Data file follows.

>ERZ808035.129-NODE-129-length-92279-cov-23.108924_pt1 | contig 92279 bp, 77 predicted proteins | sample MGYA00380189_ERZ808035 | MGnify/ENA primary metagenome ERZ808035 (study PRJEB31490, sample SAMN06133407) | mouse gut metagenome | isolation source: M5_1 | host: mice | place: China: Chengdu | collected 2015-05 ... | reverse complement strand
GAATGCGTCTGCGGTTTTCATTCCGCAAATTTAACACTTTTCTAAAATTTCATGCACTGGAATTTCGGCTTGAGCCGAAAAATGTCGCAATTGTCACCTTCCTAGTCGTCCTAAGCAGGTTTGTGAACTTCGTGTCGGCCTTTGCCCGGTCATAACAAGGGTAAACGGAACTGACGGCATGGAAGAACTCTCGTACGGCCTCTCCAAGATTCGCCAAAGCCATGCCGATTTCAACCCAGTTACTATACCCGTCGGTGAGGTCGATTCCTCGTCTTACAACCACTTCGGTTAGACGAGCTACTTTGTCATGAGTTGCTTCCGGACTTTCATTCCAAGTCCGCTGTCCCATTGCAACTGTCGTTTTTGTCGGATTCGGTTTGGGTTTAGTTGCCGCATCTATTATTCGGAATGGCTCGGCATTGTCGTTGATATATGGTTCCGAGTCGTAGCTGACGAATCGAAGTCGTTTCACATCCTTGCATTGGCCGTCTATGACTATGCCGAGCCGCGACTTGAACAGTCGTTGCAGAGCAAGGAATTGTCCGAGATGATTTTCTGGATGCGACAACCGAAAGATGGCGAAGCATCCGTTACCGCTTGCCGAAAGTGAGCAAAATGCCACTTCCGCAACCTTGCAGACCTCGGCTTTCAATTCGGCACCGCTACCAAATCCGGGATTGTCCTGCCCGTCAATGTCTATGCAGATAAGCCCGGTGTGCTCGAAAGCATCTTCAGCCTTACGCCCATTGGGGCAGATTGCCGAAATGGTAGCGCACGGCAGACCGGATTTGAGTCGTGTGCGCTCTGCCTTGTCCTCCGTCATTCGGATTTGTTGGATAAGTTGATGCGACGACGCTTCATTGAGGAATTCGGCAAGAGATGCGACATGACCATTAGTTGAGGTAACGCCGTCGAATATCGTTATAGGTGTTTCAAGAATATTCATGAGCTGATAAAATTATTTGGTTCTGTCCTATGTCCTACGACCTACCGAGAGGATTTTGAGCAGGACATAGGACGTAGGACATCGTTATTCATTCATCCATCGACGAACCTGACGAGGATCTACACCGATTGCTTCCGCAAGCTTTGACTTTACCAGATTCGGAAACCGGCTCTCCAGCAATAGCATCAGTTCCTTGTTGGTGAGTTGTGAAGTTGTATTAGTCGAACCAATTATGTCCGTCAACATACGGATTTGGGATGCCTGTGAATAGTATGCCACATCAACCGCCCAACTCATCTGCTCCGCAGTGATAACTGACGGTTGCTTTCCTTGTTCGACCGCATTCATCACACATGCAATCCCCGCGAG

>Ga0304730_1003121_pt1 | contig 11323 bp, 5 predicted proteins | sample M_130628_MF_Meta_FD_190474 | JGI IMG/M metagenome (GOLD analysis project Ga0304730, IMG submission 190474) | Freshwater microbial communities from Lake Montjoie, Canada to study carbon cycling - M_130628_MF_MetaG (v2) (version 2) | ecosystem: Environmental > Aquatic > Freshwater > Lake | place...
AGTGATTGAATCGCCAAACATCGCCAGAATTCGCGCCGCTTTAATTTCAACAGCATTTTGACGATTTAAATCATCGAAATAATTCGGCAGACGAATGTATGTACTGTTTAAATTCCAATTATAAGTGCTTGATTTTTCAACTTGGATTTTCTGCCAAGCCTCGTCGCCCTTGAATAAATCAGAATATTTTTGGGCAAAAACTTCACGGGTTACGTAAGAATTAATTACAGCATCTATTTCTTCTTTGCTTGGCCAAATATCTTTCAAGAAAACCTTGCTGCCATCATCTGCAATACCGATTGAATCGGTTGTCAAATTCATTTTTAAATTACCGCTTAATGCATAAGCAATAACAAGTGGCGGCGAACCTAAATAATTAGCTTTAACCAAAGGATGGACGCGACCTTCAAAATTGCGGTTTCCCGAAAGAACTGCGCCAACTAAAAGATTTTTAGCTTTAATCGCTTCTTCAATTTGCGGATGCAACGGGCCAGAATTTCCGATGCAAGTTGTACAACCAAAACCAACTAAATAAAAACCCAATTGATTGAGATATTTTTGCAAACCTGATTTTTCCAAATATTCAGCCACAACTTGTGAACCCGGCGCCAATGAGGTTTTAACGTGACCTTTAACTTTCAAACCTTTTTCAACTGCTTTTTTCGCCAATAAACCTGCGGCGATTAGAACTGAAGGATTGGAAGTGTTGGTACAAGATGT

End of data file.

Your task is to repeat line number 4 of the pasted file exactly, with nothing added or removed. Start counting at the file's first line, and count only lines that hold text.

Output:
AGTGATTGAATCGCCAAACATCGCCAGAATTCGCGCCGCTTTAATTTCAACAGCATTTTGACGATTTAAATCATCGAAATAATTCGGCAGACGAATGTATGTACTGTTTAAATTCCAATTATAAGTGCTTGATTTTTCAACTTGGATTTTCTGCCAAGCCTCGTCGCCCTTGAATAAATCAGAATATTTTTGGGCAAAAACTTCACGGGTTACGTAAGAATTAATTACAGCATCTATTTCTTCTTTGCTTGGCCAAATATCTTTCAAGAAAACCTTGCTGCCATCATCTGCAATACCGATTGAATCGGTTGTCAAATTCATTTTTAAATTACCGCTTAATGCATAAGCAATAACAAGTGGCGGCGAACCTAAATAATTAGCTTTAACCAAAGGATGGACGCGACCTTCAAAATTGCGGTTTCCCGAAAGAACTGCGCCAACTAAAAGATTTTTAGCTTTAATCGCTTCTTCAATTTGCGGATGCAACGGGCCAGAATTTCCGATGCAAGTTGTACAACCAAAACCAACTAAATAAAAACCCAATTGATTGAGATATTTTTGCAAACCTGATTTTTCCAAATATTCAGCCACAACTTGTGAACCCGGCGCCAATGAGGTTTTAACGTGACCTTTAACTTTCAAACCTTTTTCAACTGCTTTTTTCGCCAATAAACCTGCGGCGATTAGAACTGAAGGATTGGAAGTGTTGGTACAAGATGT